Mumps virus mostly causes a mild childhood disease, but in adults complications including meningitis and orchitis are fairly common. More than one-third of all mumps infections are asymptomatic.

Mode of transmission:
  • Direct contact
  • Air-borne droplets
Pathogenesis: Primary replication occurs in nasal or upper respiratory tract epithelial cells. Viremia then disseminates the virus to the salivary glands and other major organ systems.

Clinical syndrome:
  • Swell and pain of the paratid glands
  • Fever
  • Headache
  • Loss of appetite

Laboratory diagnosis:
Immunofluorescence using mumps-specific antiserum can detect mumps virus antigens as early as 2-3 days after inoculation of cell cultures in shell vials.
ELISA is useful because it can detect mumps-specific IgM antibody or mumps-specific IgG antibody.

Epidemiology: Cases appear throughout the year in hot climates. Epidemics may occur in army camps.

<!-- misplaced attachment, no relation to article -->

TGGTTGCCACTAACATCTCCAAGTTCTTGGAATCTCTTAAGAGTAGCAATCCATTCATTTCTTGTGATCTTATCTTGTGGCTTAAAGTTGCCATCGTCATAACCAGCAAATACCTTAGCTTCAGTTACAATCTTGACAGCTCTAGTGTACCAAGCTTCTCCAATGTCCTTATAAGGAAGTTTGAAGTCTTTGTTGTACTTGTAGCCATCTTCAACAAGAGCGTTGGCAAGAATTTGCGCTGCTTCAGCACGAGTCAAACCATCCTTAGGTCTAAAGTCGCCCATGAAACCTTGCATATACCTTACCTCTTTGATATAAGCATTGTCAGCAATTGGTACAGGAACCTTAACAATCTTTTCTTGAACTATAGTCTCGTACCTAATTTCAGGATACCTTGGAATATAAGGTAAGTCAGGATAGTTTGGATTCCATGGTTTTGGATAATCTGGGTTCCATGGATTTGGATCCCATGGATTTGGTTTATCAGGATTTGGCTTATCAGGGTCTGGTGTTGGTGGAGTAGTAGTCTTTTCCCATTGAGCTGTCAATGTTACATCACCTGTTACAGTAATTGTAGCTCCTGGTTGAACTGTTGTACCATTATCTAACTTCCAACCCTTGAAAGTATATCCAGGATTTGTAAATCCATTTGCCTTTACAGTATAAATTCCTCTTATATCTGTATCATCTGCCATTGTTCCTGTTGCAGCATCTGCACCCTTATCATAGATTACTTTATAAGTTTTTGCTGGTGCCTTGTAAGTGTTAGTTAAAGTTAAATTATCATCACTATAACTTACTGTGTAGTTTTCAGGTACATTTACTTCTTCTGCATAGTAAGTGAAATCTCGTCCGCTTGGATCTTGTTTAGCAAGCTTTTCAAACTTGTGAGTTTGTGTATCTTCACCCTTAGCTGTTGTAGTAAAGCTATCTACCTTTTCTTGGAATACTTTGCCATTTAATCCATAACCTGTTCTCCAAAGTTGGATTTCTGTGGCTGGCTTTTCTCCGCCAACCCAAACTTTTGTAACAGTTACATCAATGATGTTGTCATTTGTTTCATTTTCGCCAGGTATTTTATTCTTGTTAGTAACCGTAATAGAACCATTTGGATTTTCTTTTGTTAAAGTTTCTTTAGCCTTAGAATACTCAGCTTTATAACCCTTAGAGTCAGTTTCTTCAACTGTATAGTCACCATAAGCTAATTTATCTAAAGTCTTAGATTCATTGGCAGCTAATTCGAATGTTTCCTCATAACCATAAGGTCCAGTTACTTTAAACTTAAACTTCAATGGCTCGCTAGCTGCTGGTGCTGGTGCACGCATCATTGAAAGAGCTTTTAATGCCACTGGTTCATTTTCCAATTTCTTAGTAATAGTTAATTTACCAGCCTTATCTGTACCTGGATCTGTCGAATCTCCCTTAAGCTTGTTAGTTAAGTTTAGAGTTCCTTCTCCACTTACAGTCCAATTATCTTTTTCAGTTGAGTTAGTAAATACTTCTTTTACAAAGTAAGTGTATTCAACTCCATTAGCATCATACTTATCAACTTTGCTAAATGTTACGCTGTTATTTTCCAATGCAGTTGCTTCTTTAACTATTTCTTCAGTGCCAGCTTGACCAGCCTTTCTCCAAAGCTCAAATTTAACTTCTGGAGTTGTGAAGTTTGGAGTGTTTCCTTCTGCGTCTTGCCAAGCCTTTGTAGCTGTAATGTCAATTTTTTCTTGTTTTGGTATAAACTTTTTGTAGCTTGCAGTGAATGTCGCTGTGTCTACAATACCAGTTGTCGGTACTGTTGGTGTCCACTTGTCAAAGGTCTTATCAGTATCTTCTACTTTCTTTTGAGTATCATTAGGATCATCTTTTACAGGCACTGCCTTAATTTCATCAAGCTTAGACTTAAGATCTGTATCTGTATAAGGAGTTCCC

Treatment: No specific therapy

Prevention and control: Immunization with attenuated live mumps virus vaccine

5) Herpes Simplex Viruses- Epstein-Barr Virus (EBV)
What is EBV?
EBV is the causative agent of acute infections mononucleosis and lymphoproliferative disorders in immunodeficient individuals.

Mode of transmission:

  • Respiratory secretions
  • Infected saliva
Pathogenesis: Viral replication occurs in epithelial cells of the pharynx and salivary glands. Infected B cells spread the infection from the oropharynx throughout the body. Following primary infections, the virus persists in a latent form in the B lymphocytes of the host. Periodic reactivation of the virus is associated with shedding of virus in saliva.